Q&A with New Afaxys Chief Medical Officer
Meet Dr. Kelly Culwell, Our New Chief Medical Officer
When Afaxys leaders decided that the company would pursue drug development as the next step in its evolution, they knew success depended on putting the right person in charge. They believe they’ve found her in Dr. Kelly Culwell.
A board-certified OB/GYN with more than 20 years specializing in women’s health and contraceptive research, Dr. Culwell joined Afaxys in July 2021 as Chief Medical Officer. Her responsibilities include overseeing the clinical development team – from clinical trials and pharmacovigilance to regulatory and medical affairs.
Dr. Culwell’s career spans clinical, academic, public health and industry positions here in the U.S. and abroad. She most recently served as the Chief Medical Officer at a biosciences company, where she oversaw the FDA approval of the company’s first prescription contraceptive, successful completion of a Phase 2b/3 study and launch of a Phase 3 study for prevention of chlamydia and gonorrhea in women. Read her full bio here.
We sat down with Dr. Culwell to discuss her vision for Afaxys and her views on today’s reproductive and sexual healthcare landscape.
What makes you excited about your new role as Chief Medical Officer?
The most exciting thing is that this position combines my experience and my passions: my experience in drug development in working with pharma companies and my passion in public and global health to ensure access to new innovations, no matter a person’s geography, income or insurance status.
What are your goals for Afaxys?
In the short term, we are building the infrastructure to have a world-class drug development organization. That means bringing in the best people and identifying the right partners and products to pursue.
Longer term, we aim to develop products that can reach as many people as possible. We want to be the partner of choice for early developers who want to ensure their products are in the hands of a pharma company that will prioritize affordable access and look to us to see their innovations are distributed with equity.
You mentioned two critical terms: access and innovations. What do those mean at Afaxys?
For us, access is more than availability. It’s also about making sure people can afford their reproductive and sexual healthcare products. We have a unique business model, we grow our business while keeping prices as low as possible and by serving the many millions of patients who have traditionally been overlooked by the broader system. We also work closely with payers to advocate for these products to be covered benefits.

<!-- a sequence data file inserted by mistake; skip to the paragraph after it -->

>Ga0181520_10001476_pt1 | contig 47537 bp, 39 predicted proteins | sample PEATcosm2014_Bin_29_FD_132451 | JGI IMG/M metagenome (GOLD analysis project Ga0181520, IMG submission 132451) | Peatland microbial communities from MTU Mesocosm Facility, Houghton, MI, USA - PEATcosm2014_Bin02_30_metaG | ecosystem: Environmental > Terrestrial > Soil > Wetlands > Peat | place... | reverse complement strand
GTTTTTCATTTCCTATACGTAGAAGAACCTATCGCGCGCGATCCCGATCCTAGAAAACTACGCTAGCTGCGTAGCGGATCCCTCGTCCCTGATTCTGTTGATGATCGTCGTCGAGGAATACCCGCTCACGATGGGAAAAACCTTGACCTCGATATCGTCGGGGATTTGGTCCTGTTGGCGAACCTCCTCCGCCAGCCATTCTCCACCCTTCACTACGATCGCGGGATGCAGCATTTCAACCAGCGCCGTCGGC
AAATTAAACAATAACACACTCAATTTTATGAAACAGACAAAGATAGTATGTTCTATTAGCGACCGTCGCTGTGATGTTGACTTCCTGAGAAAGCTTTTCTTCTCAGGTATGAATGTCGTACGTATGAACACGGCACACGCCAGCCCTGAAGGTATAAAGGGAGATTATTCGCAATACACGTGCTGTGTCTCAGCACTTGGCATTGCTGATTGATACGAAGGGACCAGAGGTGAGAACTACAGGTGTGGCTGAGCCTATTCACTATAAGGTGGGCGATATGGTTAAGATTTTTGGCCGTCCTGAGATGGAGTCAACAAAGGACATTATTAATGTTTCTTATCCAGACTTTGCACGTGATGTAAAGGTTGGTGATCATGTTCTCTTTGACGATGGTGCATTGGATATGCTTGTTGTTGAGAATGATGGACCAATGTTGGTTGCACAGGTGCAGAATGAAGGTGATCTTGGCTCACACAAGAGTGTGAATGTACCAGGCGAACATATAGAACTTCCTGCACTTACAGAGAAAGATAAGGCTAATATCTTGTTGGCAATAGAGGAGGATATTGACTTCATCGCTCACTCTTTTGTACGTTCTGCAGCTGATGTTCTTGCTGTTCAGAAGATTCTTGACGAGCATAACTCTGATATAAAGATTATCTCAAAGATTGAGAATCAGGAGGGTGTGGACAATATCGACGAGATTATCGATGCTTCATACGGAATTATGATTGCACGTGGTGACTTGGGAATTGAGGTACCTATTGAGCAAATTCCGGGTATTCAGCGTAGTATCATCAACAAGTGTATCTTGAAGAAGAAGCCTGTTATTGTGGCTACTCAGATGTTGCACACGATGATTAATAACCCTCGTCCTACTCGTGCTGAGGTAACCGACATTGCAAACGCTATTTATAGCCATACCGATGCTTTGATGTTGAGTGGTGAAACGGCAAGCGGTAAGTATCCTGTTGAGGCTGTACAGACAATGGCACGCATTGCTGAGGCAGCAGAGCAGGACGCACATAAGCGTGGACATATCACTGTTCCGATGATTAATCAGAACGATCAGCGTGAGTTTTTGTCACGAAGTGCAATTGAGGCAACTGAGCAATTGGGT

As for innovations, we are looking to bring forward products that fill an unmet need either because of price point or they’re in a neglected therapeutic area. For example, research in sexual and reproductive health has been far behind other areas because it hasn’t seen a lot of investment. We definitely think there is room for innovation in our core area of contraception. But beyond that, in sexually transmitted infections, or prevention of HIV, or traditionally overlooked areas of reproductive health like fibroids or endometriosis.
Why did you choose to pursue a career in reproductive and sexual health?
When I was doing my training in medical school as an Ob/Gyn, the piece I enjoyed the most wasn’t delivering babies or surgeries, it was being in the clinic with women and doing the preventive work so they can lead healthy and productive lives. It should be a basic right that all people have access to the health care information, products and services they need. Sexual and reproductive care should be a basic and routine part of creating a healthy society.
What are the greatest challenges today facing providers who care for patients seeking reproductive and sexual healthcare?
Some state laws act as barriers, not just to things like abortion care but also the provision of contraceptive services. Working with insurance companies can also be very cumbersome, determining what products patients can get and caring for people who can’t always afford them. When you have innovations, but can’t offer them to people in need, that’s pretty demoralizing for a health care provider.
You’ve lived and worked overseas. How is the healthcare landscape different abroad than in the U.S.?
Access is different. Let me give you an example. When I was living in London, my husband had to take my infant son to the ER because he had been throwing up a lot. He ended up being fine. After they were checked out by the hospital staff, my husband couldn’t find the place to pay, because in England, there is no place to pay. That’s not how it works there. With nationalized health care, you don’t have to worry about those types of things. If we’d been in U.S., that visit might not have even been covered. People in Europe struggle to understand how a person can go bankrupt when they get sick.
In developing countries, providers can do so much with very little. I realized how much waste is in our U.S. healthcare system. When I came back to the U.S. and was starting up an outpatient clinic, I asked myself: What is actually required, as opposed to what we think is required? There’s an opportunity to cut out waste in our healthcare system and focus instead on delivering high-quality care.
On a personal note, what do you enjoy doing in your free time?
I have a husband,12-year-old son and three dogs, and I love spending time with them. We recently adopted a new dog. When you start a new job, you should definitely get a new dog [laughing]. I also love theater, music and finding new and interesting TV shows, especially comedies.
We split our time between southern California and Charleston. I really enjoy going to the beach in Charleston. The Atlantic Ocean is so nice and warm compared with the Pacific Ocean.